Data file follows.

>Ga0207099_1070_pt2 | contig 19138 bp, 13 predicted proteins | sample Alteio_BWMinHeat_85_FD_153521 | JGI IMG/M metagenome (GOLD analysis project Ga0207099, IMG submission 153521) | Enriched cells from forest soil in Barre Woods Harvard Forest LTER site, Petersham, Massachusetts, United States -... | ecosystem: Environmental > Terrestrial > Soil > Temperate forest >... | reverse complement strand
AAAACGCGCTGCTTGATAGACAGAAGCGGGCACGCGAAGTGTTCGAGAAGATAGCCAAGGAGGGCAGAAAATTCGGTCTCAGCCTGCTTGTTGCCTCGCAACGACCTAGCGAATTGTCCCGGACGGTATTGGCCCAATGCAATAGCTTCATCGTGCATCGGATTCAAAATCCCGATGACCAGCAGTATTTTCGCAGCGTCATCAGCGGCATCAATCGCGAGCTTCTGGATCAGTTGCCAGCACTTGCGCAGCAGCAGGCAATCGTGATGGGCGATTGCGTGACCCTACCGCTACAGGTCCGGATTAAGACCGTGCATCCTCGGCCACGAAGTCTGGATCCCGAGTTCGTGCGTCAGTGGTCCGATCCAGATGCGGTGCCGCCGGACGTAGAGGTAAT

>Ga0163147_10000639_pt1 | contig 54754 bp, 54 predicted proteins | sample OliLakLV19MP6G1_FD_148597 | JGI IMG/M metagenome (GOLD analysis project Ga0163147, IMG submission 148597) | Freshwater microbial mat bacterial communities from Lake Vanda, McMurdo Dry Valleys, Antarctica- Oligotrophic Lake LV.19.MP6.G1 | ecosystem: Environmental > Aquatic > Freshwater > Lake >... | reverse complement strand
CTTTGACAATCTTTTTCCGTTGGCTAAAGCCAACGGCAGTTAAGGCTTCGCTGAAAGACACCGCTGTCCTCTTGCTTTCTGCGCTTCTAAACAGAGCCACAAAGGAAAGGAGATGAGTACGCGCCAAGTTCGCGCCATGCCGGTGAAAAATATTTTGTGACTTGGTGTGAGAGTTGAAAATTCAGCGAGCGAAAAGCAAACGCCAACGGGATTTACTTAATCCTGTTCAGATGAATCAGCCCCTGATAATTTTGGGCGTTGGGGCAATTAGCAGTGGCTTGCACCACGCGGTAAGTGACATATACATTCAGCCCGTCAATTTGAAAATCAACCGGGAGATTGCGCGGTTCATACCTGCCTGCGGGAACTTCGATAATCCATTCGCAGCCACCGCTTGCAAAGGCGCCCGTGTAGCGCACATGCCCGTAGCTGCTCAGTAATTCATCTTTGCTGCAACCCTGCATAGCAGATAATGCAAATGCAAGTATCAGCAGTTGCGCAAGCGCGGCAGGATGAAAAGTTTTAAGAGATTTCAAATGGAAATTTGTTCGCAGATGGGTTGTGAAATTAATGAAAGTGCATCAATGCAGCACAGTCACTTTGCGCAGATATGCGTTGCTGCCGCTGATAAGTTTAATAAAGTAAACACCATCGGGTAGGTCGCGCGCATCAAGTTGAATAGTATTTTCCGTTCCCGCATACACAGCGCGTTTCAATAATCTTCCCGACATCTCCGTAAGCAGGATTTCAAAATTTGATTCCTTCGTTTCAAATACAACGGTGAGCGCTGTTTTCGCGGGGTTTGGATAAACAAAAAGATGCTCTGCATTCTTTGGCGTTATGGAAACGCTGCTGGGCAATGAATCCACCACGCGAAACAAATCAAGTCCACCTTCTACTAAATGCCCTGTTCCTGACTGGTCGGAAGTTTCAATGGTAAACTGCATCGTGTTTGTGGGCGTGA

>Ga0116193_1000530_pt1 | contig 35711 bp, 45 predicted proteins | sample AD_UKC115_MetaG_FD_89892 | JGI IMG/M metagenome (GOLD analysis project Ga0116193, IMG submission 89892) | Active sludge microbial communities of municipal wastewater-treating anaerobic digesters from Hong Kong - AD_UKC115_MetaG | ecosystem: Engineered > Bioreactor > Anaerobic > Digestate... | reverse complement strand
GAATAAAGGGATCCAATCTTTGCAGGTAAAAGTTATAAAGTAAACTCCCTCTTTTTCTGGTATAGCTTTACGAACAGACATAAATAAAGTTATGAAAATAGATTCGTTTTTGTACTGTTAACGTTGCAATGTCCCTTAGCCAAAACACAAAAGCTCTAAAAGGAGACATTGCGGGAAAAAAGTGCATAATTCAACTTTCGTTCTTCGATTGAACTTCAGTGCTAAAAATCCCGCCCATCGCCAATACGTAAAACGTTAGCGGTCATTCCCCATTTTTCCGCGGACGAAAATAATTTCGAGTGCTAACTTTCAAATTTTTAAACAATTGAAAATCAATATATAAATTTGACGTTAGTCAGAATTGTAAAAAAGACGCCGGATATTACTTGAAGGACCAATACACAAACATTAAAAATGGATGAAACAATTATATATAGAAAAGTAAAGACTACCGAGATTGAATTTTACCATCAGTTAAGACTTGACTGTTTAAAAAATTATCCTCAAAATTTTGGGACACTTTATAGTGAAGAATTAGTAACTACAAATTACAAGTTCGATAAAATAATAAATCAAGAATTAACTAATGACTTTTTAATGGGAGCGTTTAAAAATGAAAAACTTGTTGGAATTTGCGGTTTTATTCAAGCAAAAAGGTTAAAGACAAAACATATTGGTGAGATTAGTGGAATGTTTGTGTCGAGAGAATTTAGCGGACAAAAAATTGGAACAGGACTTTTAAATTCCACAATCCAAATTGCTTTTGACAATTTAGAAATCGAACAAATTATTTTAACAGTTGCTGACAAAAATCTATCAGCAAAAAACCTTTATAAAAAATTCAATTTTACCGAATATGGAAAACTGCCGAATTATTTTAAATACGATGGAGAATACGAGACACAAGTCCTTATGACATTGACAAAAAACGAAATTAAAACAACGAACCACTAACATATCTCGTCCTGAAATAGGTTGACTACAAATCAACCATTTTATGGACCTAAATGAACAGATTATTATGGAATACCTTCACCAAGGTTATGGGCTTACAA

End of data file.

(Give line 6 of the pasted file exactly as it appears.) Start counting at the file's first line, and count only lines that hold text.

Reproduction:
GAATAAAGGGATCCAATCTTTGCAGGTAAAAGTTATAAAGTAAACTCCCTCTTTTTCTGGTATAGCTTTACGAACAGACATAAATAAAGTTATGAAAATAGATTCGTTTTTGTACTGTTAACGTTGCAATGTCCCTTAGCCAAAACACAAAAGCTCTAAAAGGAGACATTGCGGGAAAAAAGTGCATAATTCAACTTTCGTTCTTCGATTGAACTTCAGTGCTAAAAATCCCGCCCATCGCCAATACGTAAAACGTTAGCGGTCATTCCCCATTTTTCCGCGGACGAAAATAATTTCGAGTGCTAACTTTCAAATTTTTAAACAATTGAAAATCAATATATAAATTTGACGTTAGTCAGAATTGTAAAAAAGACGCCGGATATTACTTGAAGGACCAATACACAAACATTAAAAATGGATGAAACAATTATATATAGAAAAGTAAAGACTACCGAGATTGAATTTTACCATCAGTTAAGACTTGACTGTTTAAAAAATTATCCTCAAAATTTTGGGACACTTTATAGTGAAGAATTAGTAACTACAAATTACAAGTTCGATAAAATAATAAATCAAGAATTAACTAATGACTTTTTAATGGGAGCGTTTAAAAATGAAAAACTTGTTGGAATTTGCGGTTTTATTCAAGCAAAAAGGTTAAAGACAAAACATATTGGTGAGATTAGTGGAATGTTTGTGTCGAGAGAATTTAGCGGACAAAAAATTGGAACAGGACTTTTAAATTCCACAATCCAAATTGCTTTTGACAATTTAGAAATCGAACAAATTATTTTAACAGTTGCTGACAAAAATCTATCAGCAAAAAACCTTTATAAAAAATTCAATTTTACCGAATATGGAAAACTGCCGAATTATTTTAAATACGATGGAGAATACGAGACACAAGTCCTTATGACATTGACAAAAAACGAAATTAAAACAACGAACCACTAACATATCTCGTCCTGAAATAGGTTGACTACAAATCAACCATTTTATGGACCTAAATGAACAGATTATTATGGAATACCTTCACCAAGGTTATGGGCTTACAA